Last month, India likewise issued its National Action Plan on Climate Change, and also rejected Rudd-style cuts. The plan's authors, the Prime Minister's Council on Climate Change, said India would rather save its people from poverty than global warming, and would not cut growth to cut gases. "It is obvious that India needs to substantially increase its per capita energy consumption to provide a minimally acceptable level of wellbeing to its people." The plan's only real promise was in fact a threat: "India is determined that its per capita greenhouse gas emissions will at no point exceed that of developed countries."

Gee, thanks. That, of course, means India won't stop its per capita emissions (now at 1.02 tonnes) from growing until they match those of countries such as the US (now 20 tonnes). Given it has one billion people, that's a promise to gas the world like it's never been gassed before.

So is this our death warrant? Should this news have you seeing apocalyptic visions, too? Well, no. What makes the Indian report so interesting is that unlike our Ross Garnaut, who just accepted the word of those scientists wailing we faced doom, the Indian experts went to the trouble to check what the climate was actually doing and why.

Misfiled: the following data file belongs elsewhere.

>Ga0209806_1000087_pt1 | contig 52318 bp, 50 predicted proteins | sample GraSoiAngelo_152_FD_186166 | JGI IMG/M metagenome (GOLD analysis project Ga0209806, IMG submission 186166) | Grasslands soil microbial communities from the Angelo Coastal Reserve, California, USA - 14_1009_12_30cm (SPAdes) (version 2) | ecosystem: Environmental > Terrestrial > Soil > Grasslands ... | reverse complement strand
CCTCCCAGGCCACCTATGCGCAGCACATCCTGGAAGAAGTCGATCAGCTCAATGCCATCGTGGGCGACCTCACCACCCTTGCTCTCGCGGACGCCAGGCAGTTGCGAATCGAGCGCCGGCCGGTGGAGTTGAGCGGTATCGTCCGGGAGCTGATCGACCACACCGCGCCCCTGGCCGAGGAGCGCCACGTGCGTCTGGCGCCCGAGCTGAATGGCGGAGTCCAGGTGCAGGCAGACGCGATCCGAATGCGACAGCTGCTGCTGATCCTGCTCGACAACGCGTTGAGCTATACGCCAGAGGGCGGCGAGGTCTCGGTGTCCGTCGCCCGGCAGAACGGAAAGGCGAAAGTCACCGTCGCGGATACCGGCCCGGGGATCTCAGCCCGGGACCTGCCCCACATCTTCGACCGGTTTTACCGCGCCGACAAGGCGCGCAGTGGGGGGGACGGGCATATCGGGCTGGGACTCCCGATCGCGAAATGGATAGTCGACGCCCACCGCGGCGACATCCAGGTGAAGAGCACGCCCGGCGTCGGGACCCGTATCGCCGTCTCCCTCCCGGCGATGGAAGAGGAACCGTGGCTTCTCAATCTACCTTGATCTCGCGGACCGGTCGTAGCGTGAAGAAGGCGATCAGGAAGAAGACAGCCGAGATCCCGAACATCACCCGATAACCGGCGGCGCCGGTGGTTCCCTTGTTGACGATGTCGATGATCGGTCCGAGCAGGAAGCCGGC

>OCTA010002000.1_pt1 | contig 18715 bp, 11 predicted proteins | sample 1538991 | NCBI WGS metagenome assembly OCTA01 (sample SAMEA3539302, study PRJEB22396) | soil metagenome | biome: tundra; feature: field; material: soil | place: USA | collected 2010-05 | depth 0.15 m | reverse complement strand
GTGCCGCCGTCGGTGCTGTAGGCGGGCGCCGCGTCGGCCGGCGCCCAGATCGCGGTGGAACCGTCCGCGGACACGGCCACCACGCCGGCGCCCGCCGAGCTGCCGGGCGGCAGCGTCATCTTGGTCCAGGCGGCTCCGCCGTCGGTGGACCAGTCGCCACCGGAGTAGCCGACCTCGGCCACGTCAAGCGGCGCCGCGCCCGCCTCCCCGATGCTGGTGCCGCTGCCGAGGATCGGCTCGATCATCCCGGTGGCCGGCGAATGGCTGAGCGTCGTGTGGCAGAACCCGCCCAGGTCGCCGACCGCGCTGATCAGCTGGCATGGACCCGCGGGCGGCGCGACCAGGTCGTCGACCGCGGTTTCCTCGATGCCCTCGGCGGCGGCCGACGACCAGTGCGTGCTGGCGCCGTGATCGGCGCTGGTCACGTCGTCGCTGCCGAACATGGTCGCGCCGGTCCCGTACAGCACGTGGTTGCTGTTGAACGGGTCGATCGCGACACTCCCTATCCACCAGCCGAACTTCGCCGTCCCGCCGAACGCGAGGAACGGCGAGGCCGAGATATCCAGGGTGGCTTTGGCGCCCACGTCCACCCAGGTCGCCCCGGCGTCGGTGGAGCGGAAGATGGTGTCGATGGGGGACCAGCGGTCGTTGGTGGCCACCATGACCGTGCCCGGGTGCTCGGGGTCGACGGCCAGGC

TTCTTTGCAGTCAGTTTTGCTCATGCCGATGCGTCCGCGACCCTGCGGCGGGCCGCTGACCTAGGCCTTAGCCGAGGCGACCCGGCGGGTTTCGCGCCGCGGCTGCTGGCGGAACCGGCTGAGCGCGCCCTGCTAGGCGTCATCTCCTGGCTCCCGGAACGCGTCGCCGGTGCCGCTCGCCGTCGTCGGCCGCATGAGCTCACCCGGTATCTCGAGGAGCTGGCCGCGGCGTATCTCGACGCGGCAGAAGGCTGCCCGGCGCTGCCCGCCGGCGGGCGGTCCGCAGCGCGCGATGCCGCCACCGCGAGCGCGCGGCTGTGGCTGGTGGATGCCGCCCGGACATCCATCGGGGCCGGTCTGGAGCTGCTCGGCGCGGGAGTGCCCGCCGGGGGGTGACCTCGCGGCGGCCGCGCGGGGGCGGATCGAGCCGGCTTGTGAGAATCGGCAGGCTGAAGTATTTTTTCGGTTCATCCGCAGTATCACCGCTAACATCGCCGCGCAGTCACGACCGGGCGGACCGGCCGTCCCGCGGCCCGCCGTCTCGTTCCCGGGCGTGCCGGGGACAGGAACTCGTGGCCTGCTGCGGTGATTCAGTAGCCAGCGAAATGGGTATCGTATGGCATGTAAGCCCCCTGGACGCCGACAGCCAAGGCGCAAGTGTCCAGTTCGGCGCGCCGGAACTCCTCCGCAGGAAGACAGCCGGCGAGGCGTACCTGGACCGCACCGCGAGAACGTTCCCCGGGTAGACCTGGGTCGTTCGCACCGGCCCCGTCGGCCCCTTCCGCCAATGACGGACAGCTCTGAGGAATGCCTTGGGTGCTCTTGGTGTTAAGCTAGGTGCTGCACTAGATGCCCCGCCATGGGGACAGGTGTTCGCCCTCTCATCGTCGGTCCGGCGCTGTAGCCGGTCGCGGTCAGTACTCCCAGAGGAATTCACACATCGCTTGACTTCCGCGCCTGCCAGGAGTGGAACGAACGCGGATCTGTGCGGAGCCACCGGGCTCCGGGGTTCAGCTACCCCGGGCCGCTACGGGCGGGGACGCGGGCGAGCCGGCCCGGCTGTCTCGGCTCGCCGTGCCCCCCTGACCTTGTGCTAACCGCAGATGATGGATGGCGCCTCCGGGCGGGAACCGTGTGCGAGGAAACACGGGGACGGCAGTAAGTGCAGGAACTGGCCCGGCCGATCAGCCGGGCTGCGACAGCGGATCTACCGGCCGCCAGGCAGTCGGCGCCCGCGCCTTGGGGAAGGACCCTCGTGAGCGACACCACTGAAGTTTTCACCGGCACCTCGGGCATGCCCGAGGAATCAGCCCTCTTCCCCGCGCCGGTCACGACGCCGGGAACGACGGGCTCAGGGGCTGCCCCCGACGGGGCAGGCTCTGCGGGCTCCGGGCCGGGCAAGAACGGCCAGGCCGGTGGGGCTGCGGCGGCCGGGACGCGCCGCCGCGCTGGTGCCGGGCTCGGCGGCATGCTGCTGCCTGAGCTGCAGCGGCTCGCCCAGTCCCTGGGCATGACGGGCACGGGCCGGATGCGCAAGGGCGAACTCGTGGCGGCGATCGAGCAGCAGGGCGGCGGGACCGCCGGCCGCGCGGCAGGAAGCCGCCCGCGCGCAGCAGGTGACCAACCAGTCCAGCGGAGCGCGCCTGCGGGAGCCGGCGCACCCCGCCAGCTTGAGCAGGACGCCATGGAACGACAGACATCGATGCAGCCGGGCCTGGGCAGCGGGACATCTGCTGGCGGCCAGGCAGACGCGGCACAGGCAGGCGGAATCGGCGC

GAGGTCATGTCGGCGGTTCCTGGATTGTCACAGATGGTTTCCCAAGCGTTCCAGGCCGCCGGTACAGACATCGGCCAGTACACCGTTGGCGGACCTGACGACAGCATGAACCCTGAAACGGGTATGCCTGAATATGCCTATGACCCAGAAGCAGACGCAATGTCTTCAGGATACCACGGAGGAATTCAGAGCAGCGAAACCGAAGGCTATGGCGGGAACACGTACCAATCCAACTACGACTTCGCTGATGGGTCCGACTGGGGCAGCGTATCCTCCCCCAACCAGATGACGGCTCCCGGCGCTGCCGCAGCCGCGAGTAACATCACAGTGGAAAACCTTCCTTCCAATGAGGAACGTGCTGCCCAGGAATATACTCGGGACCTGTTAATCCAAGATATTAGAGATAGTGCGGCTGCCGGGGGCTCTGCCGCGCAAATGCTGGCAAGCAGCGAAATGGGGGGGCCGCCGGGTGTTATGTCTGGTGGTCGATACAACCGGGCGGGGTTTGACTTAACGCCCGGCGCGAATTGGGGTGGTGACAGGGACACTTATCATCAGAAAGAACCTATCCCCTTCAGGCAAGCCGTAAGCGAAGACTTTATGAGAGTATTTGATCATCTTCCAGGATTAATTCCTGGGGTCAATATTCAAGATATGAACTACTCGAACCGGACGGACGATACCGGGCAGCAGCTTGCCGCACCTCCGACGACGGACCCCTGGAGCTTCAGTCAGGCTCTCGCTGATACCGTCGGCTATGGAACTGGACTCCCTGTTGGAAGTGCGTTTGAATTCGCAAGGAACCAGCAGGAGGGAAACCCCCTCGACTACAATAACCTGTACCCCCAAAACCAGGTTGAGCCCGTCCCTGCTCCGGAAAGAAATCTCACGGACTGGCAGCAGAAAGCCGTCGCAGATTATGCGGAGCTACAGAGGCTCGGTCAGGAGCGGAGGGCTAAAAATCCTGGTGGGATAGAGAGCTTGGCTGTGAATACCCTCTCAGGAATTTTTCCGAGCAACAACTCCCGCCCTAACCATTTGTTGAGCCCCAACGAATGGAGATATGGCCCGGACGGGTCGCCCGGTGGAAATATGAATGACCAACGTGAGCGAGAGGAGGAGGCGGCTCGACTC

Their conclusion? They couldn't actually find anything bad in India that was caused by man-made warming: "No firm link between the documented (climate) changes described below and warming due to anthropogenic climate change has yet been established." In fact, they couldn't find much change in the climate at all.

Yes, India's surface temperature over a century had inched up by 0.4 degrees, but there had been no change in trends for large-scale droughts and floods, or rain: "The observed monsoon rainfall at the all-India level does not show any significant trend . . ."

It even dismissed the panic Al Gore helped to whip up about melting Himalayan glaciers: "While recession of some glaciers has occurred in some Himalayan regions in recent years, the trend is not consistent across the entire mountain chain. It is, accordingly, too early to establish long-term trends, or their causation, in respect of which there are several hypotheses."